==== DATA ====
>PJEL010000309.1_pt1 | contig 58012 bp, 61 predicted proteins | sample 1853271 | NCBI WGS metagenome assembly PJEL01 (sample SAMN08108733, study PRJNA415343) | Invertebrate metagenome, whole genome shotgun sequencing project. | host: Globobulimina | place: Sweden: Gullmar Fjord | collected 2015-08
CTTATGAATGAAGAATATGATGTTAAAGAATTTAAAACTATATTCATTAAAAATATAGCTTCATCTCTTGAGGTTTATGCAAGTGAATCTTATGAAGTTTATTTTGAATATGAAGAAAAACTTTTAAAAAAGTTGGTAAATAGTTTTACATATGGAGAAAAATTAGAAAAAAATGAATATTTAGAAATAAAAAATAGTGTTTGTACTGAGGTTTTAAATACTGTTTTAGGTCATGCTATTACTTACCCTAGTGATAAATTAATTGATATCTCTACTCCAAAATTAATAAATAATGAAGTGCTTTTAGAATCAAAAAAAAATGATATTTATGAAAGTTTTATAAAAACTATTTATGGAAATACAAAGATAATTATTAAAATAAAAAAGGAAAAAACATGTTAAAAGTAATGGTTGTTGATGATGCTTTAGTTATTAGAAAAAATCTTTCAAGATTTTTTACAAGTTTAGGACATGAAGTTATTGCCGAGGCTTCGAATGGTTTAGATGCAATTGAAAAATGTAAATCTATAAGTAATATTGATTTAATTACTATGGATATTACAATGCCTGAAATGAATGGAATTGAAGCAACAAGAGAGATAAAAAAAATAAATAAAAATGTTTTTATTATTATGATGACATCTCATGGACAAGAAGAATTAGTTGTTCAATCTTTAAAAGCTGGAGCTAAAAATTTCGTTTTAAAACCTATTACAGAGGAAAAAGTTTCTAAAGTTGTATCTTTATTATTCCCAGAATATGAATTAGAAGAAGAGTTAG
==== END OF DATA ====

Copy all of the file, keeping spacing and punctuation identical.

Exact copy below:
>PJEL010000309.1_pt1 | contig 58012 bp, 61 predicted proteins | sample 1853271 | NCBI WGS metagenome assembly PJEL01 (sample SAMN08108733, study PRJNA415343) | Invertebrate metagenome, whole genome shotgun sequencing project. | host: Globobulimina | place: Sweden: Gullmar Fjord | collected 2015-08
CTTATGAATGAAGAATATGATGTTAAAGAATTTAAAACTATATTCATTAAAAATATAGCTTCATCTCTTGAGGTTTATGCAAGTGAATCTTATGAAGTTTATTTTGAATATGAAGAAAAACTTTTAAAAAAGTTGGTAAATAGTTTTACATATGGAGAAAAATTAGAAAAAAATGAATATTTAGAAATAAAAAATAGTGTTTGTACTGAGGTTTTAAATACTGTTTTAGGTCATGCTATTACTTACCCTAGTGATAAATTAATTGATATCTCTACTCCAAAATTAATAAATAATGAAGTGCTTTTAGAATCAAAAAAAAATGATATTTATGAAAGTTTTATAAAAACTATTTATGGAAATACAAAGATAATTATTAAAATAAAAAAGGAAAAAACATGTTAAAAGTAATGGTTGTTGATGATGCTTTAGTTATTAGAAAAAATCTTTCAAGATTTTTTACAAGTTTAGGACATGAAGTTATTGCCGAGGCTTCGAATGGTTTAGATGCAATTGAAAAATGTAAATCTATAAGTAATATTGATTTAATTACTATGGATATTACAATGCCTGAAATGAATGGAATTGAAGCAACAAGAGAGATAAAAAAAATAAATAAAAATGTTTTTATTATTATGATGACATCTCATGGACAAGAAGAATTAGTTGTTCAATCTTTAAAAGCTGGAGCTAAAAATTTCGTTTTAAAACCTATTACAGAGGAAAAAGTTTCTAAAGTTGTATCTTTATTATTCCCAGAATATGAATTAGAAGAAGAGTTAG